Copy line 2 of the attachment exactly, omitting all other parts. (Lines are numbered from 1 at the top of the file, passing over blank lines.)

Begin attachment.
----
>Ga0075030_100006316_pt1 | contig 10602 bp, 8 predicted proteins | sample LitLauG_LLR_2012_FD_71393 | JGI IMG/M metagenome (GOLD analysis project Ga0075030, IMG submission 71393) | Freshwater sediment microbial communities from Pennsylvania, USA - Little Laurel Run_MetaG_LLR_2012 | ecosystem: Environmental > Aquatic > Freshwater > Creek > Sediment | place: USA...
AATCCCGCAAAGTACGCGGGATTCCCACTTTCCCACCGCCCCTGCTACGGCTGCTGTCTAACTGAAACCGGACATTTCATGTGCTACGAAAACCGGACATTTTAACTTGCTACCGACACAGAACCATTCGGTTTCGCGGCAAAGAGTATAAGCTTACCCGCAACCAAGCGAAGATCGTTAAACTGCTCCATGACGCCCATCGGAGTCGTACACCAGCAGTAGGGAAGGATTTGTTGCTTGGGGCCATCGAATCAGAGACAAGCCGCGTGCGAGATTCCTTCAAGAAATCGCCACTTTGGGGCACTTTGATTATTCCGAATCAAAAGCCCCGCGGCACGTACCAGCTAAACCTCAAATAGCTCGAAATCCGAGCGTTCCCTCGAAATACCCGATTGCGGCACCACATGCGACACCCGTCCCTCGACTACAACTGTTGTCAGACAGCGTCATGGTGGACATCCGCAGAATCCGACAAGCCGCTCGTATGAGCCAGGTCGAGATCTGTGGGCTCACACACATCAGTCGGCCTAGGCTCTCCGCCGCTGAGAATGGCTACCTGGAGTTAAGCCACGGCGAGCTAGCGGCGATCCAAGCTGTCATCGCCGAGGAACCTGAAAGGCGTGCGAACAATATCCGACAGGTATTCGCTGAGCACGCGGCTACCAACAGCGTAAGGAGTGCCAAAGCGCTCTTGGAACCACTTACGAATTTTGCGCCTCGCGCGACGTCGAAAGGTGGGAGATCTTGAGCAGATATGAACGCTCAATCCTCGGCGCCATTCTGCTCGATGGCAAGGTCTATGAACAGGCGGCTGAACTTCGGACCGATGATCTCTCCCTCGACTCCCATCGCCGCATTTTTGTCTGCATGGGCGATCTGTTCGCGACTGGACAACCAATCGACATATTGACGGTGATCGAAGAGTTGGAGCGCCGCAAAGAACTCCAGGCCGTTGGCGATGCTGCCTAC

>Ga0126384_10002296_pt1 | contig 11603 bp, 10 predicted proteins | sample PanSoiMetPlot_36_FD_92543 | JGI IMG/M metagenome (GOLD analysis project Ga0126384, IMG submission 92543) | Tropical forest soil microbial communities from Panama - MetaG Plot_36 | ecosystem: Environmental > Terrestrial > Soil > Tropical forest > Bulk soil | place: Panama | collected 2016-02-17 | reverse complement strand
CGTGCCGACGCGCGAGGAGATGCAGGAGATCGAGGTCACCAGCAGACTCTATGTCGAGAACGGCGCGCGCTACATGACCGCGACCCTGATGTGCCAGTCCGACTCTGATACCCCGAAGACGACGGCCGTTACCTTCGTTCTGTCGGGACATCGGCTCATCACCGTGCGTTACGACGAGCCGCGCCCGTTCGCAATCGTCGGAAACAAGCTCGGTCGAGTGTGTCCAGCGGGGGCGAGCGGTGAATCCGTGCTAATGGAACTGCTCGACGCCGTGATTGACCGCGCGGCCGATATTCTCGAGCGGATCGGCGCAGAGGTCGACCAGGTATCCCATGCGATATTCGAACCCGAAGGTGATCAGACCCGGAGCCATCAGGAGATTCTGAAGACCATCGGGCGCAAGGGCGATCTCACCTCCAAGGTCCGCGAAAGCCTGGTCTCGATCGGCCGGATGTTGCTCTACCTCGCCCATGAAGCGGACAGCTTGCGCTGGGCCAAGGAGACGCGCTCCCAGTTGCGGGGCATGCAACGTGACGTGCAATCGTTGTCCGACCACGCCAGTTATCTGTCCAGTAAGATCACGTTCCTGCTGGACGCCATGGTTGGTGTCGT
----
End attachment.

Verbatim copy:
AATCCCGCAAAGTACGCGGGATTCCCACTTTCCCACCGCCCCTGCTACGGCTGCTGTCTAACTGAAACCGGACATTTCATGTGCTACGAAAACCGGACATTTTAACTTGCTACCGACACAGAACCATTCGGTTTCGCGGCAAAGAGTATAAGCTTACCCGCAACCAAGCGAAGATCGTTAAACTGCTCCATGACGCCCATCGGAGTCGTACACCAGCAGTAGGGAAGGATTTGTTGCTTGGGGCCATCGAATCAGAGACAAGCCGCGTGCGAGATTCCTTCAAGAAATCGCCACTTTGGGGCACTTTGATTATTCCGAATCAAAAGCCCCGCGGCACGTACCAGCTAAACCTCAAATAGCTCGAAATCCGAGCGTTCCCTCGAAATACCCGATTGCGGCACCACATGCGACACCCGTCCCTCGACTACAACTGTTGTCAGACAGCGTCATGGTGGACATCCGCAGAATCCGACAAGCCGCTCGTATGAGCCAGGTCGAGATCTGTGGGCTCACACACATCAGTCGGCCTAGGCTCTCCGCCGCTGAGAATGGCTACCTGGAGTTAAGCCACGGCGAGCTAGCGGCGATCCAAGCTGTCATCGCCGAGGAACCTGAAAGGCGTGCGAACAATATCCGACAGGTATTCGCTGAGCACGCGGCTACCAACAGCGTAAGGAGTGCCAAAGCGCTCTTGGAACCACTTACGAATTTTGCGCCTCGCGCGACGTCGAAAGGTGGGAGATCTTGAGCAGATATGAACGCTCAATCCTCGGCGCCATTCTGCTCGATGGCAAGGTCTATGAACAGGCGGCTGAACTTCGGACCGATGATCTCTCCCTCGACTCCCATCGCCGCATTTTTGTCTGCATGGGCGATCTGTTCGCGACTGGACAACCAATCGACATATTGACGGTGATCGAAGAGTTGGAGCGCCGCAAAGAACTCCAGGCCGTTGGCGATGCTGCCTAC